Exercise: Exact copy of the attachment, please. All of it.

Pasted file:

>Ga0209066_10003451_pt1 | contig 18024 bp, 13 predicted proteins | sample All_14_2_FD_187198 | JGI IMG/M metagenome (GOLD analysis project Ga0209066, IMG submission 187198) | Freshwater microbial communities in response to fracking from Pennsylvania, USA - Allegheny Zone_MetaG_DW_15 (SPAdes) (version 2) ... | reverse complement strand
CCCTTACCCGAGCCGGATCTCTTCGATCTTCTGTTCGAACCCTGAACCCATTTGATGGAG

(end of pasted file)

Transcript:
>Ga0209066_10003451_pt1 | contig 18024 bp, 13 predicted proteins | sample All_14_2_FD_187198 | JGI IMG/M metagenome (GOLD analysis project Ga0209066, IMG submission 187198) | Freshwater microbial communities in response to fracking from Pennsylvania, USA - Allegheny Zone_MetaG_DW_15 (SPAdes) (version 2) ... | reverse complement strand
CCCTTACCCGAGCCGGATCTCTTCGATCTTCTGTTCGAACCCTGAACCCATTTGATGGAG